This is a change without struggle.

The feeling is profound, enjoyable,

transcending the effectiveness

of any one method.

The guidelines in the book are mostly given for working in groups. This work may be done with a group, which brings Tarot into a community or on our own in front a mirror or in the woods. It may also be the basis for choreographing a performative piece.

There is something about pulling a card, having to create a movement piece, and then being observed by others that reaches past logic and taps into that wise inner knowledge hiding within us. It is not just saying perceptions but doing them.

Sometimes we are not ready to articulate things especially on the emotional level, dancing helps express that before the words come. Adding movement helps bring it to the surface, whether we are a seasoned Tarot reader, seasoned dancer or just a seeker on the path. The dances often come out raw and poignant.

The structure of Tarot in Motion movement pieces are based on reinterpreting symbols from the card(s) you have pulled, to correlate body parts based on Polarity Therapy, the Chakras, Tarot suites relate to universal elements, movement, pace, and most importantly the meaning of the card.

  • The associating body part can show us where in the body to focus energy and the
  • Corresponding Chakras can show us where to undulate.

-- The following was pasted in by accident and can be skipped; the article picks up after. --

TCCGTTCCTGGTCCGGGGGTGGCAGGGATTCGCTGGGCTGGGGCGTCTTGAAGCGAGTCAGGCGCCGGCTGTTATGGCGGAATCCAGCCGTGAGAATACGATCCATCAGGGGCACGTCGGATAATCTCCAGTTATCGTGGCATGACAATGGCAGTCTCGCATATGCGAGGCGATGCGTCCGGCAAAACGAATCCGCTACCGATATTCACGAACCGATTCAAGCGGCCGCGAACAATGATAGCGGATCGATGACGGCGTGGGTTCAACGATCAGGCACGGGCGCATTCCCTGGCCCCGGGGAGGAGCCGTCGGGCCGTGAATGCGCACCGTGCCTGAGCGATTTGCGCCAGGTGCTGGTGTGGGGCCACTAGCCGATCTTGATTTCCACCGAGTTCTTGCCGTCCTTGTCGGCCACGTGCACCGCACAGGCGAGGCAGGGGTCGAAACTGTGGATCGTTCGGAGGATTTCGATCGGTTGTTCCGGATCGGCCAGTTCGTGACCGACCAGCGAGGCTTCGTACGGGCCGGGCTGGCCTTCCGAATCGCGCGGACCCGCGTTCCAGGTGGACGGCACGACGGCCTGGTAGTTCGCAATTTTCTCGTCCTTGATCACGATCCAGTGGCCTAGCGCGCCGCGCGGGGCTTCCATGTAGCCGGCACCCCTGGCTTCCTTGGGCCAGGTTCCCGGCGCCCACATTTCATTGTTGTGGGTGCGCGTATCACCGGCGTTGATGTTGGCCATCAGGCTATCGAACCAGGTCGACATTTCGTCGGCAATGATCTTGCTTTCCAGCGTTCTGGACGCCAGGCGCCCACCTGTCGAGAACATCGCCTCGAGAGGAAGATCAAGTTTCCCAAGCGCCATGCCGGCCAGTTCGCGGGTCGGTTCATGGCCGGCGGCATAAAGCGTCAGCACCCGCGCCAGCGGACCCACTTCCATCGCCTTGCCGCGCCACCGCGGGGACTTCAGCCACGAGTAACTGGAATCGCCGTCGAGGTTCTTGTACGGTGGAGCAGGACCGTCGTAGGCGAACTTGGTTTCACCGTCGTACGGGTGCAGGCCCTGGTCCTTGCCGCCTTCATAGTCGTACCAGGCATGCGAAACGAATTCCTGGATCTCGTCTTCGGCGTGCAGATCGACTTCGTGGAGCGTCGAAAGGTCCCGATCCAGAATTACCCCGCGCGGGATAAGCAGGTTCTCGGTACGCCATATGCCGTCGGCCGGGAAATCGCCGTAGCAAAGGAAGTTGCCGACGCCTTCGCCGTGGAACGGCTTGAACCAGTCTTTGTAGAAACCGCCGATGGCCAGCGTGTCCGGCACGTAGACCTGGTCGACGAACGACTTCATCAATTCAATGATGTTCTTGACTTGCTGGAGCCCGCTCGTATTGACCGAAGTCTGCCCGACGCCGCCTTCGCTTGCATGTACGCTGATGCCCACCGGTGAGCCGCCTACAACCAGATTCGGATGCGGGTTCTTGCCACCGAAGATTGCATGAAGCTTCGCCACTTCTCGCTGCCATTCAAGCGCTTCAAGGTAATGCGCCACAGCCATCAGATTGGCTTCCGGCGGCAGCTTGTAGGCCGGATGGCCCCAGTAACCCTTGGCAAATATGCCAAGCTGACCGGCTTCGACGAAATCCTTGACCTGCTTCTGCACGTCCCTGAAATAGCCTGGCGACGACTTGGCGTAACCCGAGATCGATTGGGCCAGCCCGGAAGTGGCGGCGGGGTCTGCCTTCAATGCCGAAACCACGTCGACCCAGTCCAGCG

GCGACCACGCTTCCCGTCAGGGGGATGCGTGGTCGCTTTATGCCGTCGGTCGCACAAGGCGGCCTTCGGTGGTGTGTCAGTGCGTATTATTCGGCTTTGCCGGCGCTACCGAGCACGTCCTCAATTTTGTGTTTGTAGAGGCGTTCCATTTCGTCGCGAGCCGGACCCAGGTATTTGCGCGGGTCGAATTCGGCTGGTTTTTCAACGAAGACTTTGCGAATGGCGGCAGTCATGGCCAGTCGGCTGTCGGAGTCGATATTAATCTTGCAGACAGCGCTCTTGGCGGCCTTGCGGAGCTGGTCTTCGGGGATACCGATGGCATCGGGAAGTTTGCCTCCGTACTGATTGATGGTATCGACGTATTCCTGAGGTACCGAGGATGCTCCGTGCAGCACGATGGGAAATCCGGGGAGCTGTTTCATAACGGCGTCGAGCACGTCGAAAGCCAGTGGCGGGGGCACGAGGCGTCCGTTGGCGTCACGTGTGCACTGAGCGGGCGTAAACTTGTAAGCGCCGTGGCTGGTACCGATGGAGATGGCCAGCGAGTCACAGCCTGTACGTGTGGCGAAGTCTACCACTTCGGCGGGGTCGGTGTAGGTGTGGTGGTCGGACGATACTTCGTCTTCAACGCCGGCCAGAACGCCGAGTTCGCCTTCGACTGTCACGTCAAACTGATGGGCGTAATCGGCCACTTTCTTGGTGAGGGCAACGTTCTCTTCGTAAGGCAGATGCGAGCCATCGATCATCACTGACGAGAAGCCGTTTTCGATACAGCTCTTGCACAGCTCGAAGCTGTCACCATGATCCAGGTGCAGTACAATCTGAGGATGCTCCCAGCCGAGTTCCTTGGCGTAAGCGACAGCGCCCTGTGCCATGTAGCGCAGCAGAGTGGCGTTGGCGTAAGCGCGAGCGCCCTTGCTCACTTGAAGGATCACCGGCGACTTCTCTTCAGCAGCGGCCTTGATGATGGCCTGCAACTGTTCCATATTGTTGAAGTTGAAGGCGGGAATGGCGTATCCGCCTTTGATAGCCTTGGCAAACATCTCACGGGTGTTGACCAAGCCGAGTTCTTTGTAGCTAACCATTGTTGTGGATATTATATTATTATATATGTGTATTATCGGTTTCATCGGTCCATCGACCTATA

• The elements guide the quality of movements, and the astrological seasonal aspects guide the pace (known as tempo). There are plenty of options.

We begin by announcing their cards and end with a bow or curtsy. Costumes, props and the use of music, sound and words are always an option. A seasonal holiday, or basic themed of a query often brings more cohesiveness when working in a group.

When others observe or witness the “dance” there is a validation that can be seen and felt as it is coming to the surface. Having a structure with reason, behind it helps our witnesses understand our process therefore both the dancer and viewers gain a deeper meaning behind the card pulled. Constructive feedback is helpful part of the process.

As a hands-on healer, I understand how the body’s freedom is essential for being present. Being present is the only place healing can take place.

Tarot in Motion is a body of work that I have received from my own intuition. The source of intuition, or inspiration, is always the divine: perhaps you could say that this body of work is channeled. Perhaps the gatherings are a reenacting the temple keeping. Having said that, our gift is always preceded by the steps we took to realize it. I’ve always seen movement as play and a way to find joy and meaning. All of this has been the inspiration for the practice of Tarot in Motion.

About the Author

Miriam Jacobs, RPE, CMT & BFA is a San Francisco Bay Area healer, and dance enthusiast who has been reading Tarot cards for over 30 years. After a successful career as a visual artist in New York, Miriam found herself drawn to the healing arts. In 1994, she began formal training and was certified in Polarity Therapy.

In 1996, Miriam moved to California to continue her healing arts studies and practice. As creator of Polarity Wellness Tarot (2012), and author of Tarot and the Chakras (2014), Miriam synchronizes several healing systems with Tarot to bring our experience of ourselves into heightened consciousness.